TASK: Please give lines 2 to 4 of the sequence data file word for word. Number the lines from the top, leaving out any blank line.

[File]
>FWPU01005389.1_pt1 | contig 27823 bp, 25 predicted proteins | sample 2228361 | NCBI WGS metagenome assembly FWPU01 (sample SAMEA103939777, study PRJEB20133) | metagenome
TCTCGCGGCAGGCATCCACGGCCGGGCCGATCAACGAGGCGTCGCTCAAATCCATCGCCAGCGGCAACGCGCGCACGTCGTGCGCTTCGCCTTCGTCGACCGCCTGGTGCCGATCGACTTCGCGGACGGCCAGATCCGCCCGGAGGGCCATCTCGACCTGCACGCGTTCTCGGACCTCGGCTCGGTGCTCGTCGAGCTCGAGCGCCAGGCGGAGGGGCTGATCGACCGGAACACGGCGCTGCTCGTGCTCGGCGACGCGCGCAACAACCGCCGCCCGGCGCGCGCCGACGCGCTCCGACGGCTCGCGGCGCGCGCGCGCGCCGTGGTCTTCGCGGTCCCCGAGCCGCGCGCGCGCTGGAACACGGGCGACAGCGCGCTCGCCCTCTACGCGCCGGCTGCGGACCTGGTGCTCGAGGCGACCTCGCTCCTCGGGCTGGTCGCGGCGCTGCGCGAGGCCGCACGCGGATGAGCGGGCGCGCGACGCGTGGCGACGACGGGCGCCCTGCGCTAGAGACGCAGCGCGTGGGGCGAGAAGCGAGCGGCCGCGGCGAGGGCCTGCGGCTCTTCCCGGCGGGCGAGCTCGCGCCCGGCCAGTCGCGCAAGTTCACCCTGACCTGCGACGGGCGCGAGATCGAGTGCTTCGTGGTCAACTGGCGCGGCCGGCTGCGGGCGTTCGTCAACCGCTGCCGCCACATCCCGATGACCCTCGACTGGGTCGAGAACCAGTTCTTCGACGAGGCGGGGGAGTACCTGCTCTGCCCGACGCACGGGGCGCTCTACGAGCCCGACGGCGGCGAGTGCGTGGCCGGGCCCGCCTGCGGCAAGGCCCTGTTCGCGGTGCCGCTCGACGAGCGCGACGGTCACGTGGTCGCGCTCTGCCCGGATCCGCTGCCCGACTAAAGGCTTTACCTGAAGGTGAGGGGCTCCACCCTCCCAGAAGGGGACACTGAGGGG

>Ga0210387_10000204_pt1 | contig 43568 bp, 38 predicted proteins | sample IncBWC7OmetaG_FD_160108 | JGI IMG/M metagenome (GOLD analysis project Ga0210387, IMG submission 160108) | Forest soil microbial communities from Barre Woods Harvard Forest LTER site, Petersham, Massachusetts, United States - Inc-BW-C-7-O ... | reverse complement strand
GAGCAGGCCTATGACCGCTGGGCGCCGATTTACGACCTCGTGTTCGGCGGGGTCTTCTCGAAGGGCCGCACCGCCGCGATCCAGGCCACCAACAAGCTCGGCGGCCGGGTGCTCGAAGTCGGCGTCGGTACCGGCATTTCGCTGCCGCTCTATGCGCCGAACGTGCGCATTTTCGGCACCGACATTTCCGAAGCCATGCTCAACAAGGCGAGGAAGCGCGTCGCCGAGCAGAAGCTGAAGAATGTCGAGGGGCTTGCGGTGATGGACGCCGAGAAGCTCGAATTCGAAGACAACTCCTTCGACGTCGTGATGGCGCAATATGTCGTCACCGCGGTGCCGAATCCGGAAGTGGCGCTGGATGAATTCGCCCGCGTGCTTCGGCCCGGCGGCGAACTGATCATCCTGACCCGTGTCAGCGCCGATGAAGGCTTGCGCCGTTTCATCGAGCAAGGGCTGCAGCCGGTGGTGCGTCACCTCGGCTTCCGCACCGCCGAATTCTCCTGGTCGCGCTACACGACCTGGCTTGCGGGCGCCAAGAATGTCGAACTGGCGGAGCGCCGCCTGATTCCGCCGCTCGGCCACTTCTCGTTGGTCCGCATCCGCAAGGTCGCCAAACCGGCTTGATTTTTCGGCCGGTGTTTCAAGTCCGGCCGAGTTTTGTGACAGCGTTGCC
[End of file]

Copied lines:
TCTCGCGGCAGGCATCCACGGCCGGGCCGATCAACGAGGCGTCGCTCAAATCCATCGCCAGCGGCAACGCGCGCACGTCGTGCGCTTCGCCTTCGTCGACCGCCTGGTGCCGATCGACTTCGCGGACGGCCAGATCCGCCCGGAGGGCCATCTCGACCTGCACGCGTTCTCGGACCTCGGCTCGGTGCTCGTCGAGCTCGAGCGCCAGGCGGAGGGGCTGATCGACCGGAACACGGCGCTGCTCGTGCTCGGCGACGCGCGCAACAACCGCCGCCCGGCGCGCGCCGACGCGCTCCGACGGCTCGCGGCGCGCGCGCGCGCCGTGGTCTTCGCGGTCCCCGAGCCGCGCGCGCGCTGGAACACGGGCGACAGCGCGCTCGCCCTCTACGCGCCGGCTGCGGACCTGGTGCTCGAGGCGACCTCGCTCCTCGGGCTGGTCGCGGCGCTGCGCGAGGCCGCACGCGGATGAGCGGGCGCGCGACGCGTGGCGACGACGGGCGCCCTGCGCTAGAGACGCAGCGCGTGGGGCGAGAAGCGAGCGGCCGCGGCGAGGGCCTGCGGCTCTTCCCGGCGGGCGAGCTCGCGCCCGGCCAGTCGCGCAAGTTCACCCTGACCTGCGACGGGCGCGAGATCGAGTGCTTCGTGGTCAACTGGCGCGGCCGGCTGCGGGCGTTCGTCAACCGCTGCCGCCACATCCCGATGACCCTCGACTGGGTCGAGAACCAGTTCTTCGACGAGGCGGGGGAGTACCTGCTCTGCCCGACGCACGGGGCGCTCTACGAGCCCGACGGCGGCGAGTGCGTGGCCGGGCCCGCCTGCGGCAAGGCCCTGTTCGCGGTGCCGCTCGACGAGCGCGACGGTCACGTGGTCGCGCTCTGCCCGGATCCGCTGCCCGACTAAAGGCTTTACCTGAAGGTGAGGGGCTCCACCCTCCCAGAAGGGGACACTGAGGGG

>Ga0210387_10000204_pt1 | contig 43568 bp, 38 predicted proteins | sample IncBWC7OmetaG_FD_160108 | JGI IMG/M metagenome (GOLD analysis project Ga0210387, IMG submission 160108) | Forest soil microbial communities from Barre Woods Harvard Forest LTER site, Petersham, Massachusetts, United States - Inc-BW-C-7-O ... | reverse complement strand
GAGCAGGCCTATGACCGCTGGGCGCCGATTTACGACCTCGTGTTCGGCGGGGTCTTCTCGAAGGGCCGCACCGCCGCGATCCAGGCCACCAACAAGCTCGGCGGCCGGGTGCTCGAAGTCGGCGTCGGTACCGGCATTTCGCTGCCGCTCTATGCGCCGAACGTGCGCATTTTCGGCACCGACATTTCCGAAGCCATGCTCAACAAGGCGAGGAAGCGCGTCGCCGAGCAGAAGCTGAAGAATGTCGAGGGGCTTGCGGTGATGGACGCCGAGAAGCTCGAATTCGAAGACAACTCCTTCGACGTCGTGATGGCGCAATATGTCGTCACCGCGGTGCCGAATCCGGAAGTGGCGCTGGATGAATTCGCCCGCGTGCTTCGGCCCGGCGGCGAACTGATCATCCTGACCCGTGTCAGCGCCGATGAAGGCTTGCGCCGTTTCATCGAGCAAGGGCTGCAGCCGGTGGTGCGTCACCTCGGCTTCCGCACCGCCGAATTCTCCTGGTCGCGCTACACGACCTGGCTTGCGGGCGCCAAGAATGTCGAACTGGCGGAGCGCCGCCTGATTCCGCCGCTCGGCCACTTCTCGTTGGTCCGCATCCGCAAGGTCGCCAAACCGGCTTGATTTTTCGGCCGGTGTTTCAAGTCCGGCCGAGTTTTGTGACAGCGTTGCC